Helen Murray


Reviewer's Rating

George Orwell begins his essay “My Country Right or Left” by stating, “Contrary to popular belief, the past was not more eventful than the present.” He suggests that books, films, and the fog of memory convince subsequent generations that their forbearers lived in times of continual drama and excitement. The fact that theatre likewise tends to distill and intensify lived experience makes Caitlin McLeod’s production of Emily Schwend’s Utility an interesting experiment: a slice-of-life play that forgoes emotional rollercoasters and intricate plotting in favour of presenting the unvarnished trials of a working class mother in east Texas. It is a pity that a work of such worthy intent, and featuring such fine performances, is narratively static, hamstrung by the “eventless-ness” of the present.

The play opens with a standoff. Estranged spouses Amber (Robyn Addison) and Chris (Robert Lonsdale) face each other across the stage, reliving a familiar argument. Chris believes the couple should reconcile; Amber resists. She is swayed, however, when the ne-er-do-well Chris informs her that he has been restoring their water-damaged house. The pair are soon reunited in less-than-blissful matrimony, contending with home repairs, children’s doctors’ appointments, and their daughter’s upcoming birthday party. Over-extended Amber wonders at the life she’s chosen, and the identity she’s lost to domestic drudgery.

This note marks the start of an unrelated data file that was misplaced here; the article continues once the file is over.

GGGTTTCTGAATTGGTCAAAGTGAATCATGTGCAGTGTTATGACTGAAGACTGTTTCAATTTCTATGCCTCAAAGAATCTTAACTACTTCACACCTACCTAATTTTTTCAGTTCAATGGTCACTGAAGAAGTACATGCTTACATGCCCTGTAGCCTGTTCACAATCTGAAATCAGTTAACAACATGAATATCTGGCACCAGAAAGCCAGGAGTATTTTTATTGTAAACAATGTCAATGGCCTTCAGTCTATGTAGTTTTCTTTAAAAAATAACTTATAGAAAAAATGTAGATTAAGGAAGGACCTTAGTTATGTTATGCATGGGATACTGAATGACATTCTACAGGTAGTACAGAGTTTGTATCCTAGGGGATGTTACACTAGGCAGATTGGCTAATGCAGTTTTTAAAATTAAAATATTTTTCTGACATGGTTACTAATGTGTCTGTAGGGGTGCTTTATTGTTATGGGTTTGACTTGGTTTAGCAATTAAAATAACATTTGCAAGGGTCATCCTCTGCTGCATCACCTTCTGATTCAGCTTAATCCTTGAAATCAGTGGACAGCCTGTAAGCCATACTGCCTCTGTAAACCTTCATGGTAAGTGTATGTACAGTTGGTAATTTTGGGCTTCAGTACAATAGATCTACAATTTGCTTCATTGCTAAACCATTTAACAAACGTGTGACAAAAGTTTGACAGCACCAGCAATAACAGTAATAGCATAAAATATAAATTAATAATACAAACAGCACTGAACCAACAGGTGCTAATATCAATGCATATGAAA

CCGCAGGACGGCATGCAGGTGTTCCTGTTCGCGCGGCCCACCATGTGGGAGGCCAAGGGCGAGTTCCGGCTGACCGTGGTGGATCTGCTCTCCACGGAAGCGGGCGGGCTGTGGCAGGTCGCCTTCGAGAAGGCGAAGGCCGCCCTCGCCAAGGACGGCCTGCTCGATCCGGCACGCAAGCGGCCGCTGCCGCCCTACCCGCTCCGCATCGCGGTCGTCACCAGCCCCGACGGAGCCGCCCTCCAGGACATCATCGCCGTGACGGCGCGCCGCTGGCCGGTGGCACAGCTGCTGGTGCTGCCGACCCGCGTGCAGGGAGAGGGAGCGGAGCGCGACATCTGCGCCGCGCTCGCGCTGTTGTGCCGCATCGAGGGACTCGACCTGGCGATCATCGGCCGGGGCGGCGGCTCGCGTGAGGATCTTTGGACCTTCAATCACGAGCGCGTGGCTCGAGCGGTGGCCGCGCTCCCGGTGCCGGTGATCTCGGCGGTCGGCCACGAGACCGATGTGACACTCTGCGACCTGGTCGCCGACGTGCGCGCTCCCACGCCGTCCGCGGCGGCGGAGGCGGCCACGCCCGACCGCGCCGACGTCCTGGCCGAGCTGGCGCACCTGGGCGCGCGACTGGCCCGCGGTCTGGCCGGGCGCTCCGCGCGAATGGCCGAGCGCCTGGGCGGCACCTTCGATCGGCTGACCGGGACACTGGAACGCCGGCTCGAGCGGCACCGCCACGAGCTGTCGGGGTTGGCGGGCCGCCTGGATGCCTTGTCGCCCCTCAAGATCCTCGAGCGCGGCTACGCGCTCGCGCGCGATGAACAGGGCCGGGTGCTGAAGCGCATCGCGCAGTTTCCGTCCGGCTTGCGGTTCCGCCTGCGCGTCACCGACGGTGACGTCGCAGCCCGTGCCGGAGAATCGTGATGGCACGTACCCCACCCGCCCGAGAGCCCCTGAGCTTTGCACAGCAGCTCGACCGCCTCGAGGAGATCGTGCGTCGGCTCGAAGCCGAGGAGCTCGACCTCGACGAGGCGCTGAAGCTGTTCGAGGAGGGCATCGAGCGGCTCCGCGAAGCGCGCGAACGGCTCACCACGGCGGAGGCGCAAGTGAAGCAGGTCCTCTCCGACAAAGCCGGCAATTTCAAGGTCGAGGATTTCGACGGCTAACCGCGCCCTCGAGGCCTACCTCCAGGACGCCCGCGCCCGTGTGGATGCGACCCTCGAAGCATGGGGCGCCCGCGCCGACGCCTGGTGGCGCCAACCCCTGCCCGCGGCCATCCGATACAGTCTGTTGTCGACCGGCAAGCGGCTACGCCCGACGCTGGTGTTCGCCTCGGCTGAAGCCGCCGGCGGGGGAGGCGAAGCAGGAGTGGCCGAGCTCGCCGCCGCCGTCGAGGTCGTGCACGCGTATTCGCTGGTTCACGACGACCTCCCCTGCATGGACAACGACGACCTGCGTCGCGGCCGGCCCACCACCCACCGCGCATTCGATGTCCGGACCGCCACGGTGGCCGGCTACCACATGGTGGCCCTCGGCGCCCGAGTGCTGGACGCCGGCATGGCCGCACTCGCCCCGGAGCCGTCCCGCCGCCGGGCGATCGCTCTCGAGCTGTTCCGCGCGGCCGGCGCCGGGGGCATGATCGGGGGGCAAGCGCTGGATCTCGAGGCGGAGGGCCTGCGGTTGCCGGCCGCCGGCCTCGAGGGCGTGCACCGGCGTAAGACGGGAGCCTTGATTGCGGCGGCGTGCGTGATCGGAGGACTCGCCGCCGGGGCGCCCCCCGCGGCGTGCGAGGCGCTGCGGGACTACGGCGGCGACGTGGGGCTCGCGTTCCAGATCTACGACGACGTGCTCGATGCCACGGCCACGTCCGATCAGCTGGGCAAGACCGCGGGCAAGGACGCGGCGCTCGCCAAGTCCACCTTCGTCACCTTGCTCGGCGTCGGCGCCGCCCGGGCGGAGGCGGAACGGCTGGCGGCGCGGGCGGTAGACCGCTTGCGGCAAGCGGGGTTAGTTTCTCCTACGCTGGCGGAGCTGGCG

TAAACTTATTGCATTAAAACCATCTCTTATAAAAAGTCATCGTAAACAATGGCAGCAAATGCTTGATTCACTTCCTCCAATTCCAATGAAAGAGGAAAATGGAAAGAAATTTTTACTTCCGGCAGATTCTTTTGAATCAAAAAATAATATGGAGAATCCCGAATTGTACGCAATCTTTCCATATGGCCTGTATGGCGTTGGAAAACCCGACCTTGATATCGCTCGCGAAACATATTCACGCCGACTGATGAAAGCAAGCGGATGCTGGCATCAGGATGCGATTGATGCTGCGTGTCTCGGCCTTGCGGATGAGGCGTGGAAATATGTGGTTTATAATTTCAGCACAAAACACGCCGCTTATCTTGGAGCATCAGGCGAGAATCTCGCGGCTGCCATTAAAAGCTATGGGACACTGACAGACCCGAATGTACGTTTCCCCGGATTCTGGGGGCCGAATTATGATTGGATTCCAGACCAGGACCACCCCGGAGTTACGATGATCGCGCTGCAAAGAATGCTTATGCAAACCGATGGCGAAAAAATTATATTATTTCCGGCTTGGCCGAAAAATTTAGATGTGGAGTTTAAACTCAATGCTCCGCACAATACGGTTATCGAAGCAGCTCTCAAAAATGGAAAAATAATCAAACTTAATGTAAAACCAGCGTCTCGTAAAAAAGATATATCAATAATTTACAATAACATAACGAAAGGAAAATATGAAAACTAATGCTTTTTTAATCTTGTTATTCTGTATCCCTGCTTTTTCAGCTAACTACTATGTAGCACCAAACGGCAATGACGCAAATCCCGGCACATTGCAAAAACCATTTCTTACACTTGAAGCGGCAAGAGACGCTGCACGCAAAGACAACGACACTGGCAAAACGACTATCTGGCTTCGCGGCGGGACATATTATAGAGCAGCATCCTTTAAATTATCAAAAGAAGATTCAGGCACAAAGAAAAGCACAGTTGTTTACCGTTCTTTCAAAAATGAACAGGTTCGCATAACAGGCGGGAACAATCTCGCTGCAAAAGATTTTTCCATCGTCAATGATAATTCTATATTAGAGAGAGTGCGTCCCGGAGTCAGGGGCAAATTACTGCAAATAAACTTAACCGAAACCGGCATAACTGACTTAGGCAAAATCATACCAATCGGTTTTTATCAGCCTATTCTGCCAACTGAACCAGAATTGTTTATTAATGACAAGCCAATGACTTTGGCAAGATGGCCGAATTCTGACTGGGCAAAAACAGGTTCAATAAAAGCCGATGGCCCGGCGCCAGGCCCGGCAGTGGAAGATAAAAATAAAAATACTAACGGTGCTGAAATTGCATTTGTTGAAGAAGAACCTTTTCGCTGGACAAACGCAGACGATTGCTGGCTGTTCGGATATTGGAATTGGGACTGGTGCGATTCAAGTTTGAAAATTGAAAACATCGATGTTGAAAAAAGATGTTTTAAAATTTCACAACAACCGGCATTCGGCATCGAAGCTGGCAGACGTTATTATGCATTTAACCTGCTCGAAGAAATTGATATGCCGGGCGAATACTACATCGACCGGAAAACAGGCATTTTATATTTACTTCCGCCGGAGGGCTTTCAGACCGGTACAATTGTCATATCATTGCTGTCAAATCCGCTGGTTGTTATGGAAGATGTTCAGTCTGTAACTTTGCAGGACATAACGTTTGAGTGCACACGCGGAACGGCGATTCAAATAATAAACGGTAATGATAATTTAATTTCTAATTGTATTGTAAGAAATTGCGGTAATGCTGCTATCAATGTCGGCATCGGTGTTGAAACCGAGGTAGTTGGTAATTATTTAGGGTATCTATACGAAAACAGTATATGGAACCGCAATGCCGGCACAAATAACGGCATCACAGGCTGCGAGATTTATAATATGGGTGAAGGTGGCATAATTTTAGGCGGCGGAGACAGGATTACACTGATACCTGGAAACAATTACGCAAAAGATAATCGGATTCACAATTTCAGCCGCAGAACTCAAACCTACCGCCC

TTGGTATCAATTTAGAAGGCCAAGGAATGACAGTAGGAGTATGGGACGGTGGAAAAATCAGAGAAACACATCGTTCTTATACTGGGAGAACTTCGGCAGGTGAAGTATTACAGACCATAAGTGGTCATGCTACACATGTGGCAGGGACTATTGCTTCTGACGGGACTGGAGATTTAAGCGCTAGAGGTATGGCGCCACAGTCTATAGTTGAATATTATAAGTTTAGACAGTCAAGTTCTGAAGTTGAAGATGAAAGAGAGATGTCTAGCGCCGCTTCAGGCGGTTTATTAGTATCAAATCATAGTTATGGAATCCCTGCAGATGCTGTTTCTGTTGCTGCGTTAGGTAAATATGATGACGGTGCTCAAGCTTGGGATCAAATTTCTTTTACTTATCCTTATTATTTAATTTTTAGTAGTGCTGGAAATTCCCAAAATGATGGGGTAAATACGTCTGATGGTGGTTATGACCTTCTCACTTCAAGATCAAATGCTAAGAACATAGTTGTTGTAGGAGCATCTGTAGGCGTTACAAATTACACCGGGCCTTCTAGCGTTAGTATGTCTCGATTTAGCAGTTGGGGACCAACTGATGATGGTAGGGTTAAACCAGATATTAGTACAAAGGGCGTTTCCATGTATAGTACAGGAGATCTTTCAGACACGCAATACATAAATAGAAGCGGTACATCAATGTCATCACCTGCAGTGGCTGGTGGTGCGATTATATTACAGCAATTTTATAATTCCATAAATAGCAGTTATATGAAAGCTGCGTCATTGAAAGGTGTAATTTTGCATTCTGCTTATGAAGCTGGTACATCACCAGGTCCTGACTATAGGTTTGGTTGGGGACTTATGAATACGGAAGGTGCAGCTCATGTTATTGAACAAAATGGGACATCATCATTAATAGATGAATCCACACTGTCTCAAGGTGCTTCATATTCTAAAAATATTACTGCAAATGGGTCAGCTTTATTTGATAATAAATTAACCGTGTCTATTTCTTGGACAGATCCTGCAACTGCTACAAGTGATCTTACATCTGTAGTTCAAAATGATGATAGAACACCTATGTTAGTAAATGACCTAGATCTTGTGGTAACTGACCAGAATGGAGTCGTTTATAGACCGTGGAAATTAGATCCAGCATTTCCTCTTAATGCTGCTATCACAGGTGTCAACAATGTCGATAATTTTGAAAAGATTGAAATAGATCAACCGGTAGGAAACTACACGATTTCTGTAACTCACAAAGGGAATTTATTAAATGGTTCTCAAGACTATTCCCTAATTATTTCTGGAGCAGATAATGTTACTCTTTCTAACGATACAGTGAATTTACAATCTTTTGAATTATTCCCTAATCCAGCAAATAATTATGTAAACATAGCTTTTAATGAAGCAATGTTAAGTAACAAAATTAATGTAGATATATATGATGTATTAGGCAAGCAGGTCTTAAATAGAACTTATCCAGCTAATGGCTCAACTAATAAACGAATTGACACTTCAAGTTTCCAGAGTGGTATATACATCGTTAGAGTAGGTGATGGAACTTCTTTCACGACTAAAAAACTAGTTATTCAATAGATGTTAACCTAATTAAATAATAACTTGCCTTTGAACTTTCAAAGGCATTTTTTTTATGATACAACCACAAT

The show’s performances are faultless. The actors inhabit their characters with ease; every exchange is emotionally authentic. Addison’s weary wife begins each statement expecting disappointment, and her scenes with her mother, Laura (Jackie Clune), crackle with a lifetime’s worth of frustration. Matt Sutton’s Jim communicates much while saying little. Schwend and McLeod are unafraid of silence on stage, and Amber’s moments of contemplation over an illicit cigarette are surprisingly effective in a medium in which absence of dialogue is typically disastrous. As a North American, I must also applaud designer Max Johns for populating his set with just the right commercial detritus, from Fruit Loops to WalMart bags.

Unfortunately, the solid performances and realistic speech–Schwend has a Tennessee Williams-like ability to render language as it is actually spoken–cannot compensate for a narratively flat play. The action marches toward the birthday party, but the collisions and disappointments along the way are minor, a sedimentary accumulation of things that don’t quite work out. Even the ostensible climax is a quiet recounting of a distant memory, wonderfully acted, but still just a blip in the inexorable progress of domestic routine. The effort to accurately portray the everyday is admirable, but does not make for interesting theatre. The prosaic is rarely poetic.

While Orwell is probably right that the past, present, and future are alike in their banality, Utility‘s stumbles suggest that faithfully representing the mundane is an inappropriate goal for theatre. Instead, the stage ought to heighten and magnify the real so that we can finally appreciate its facets.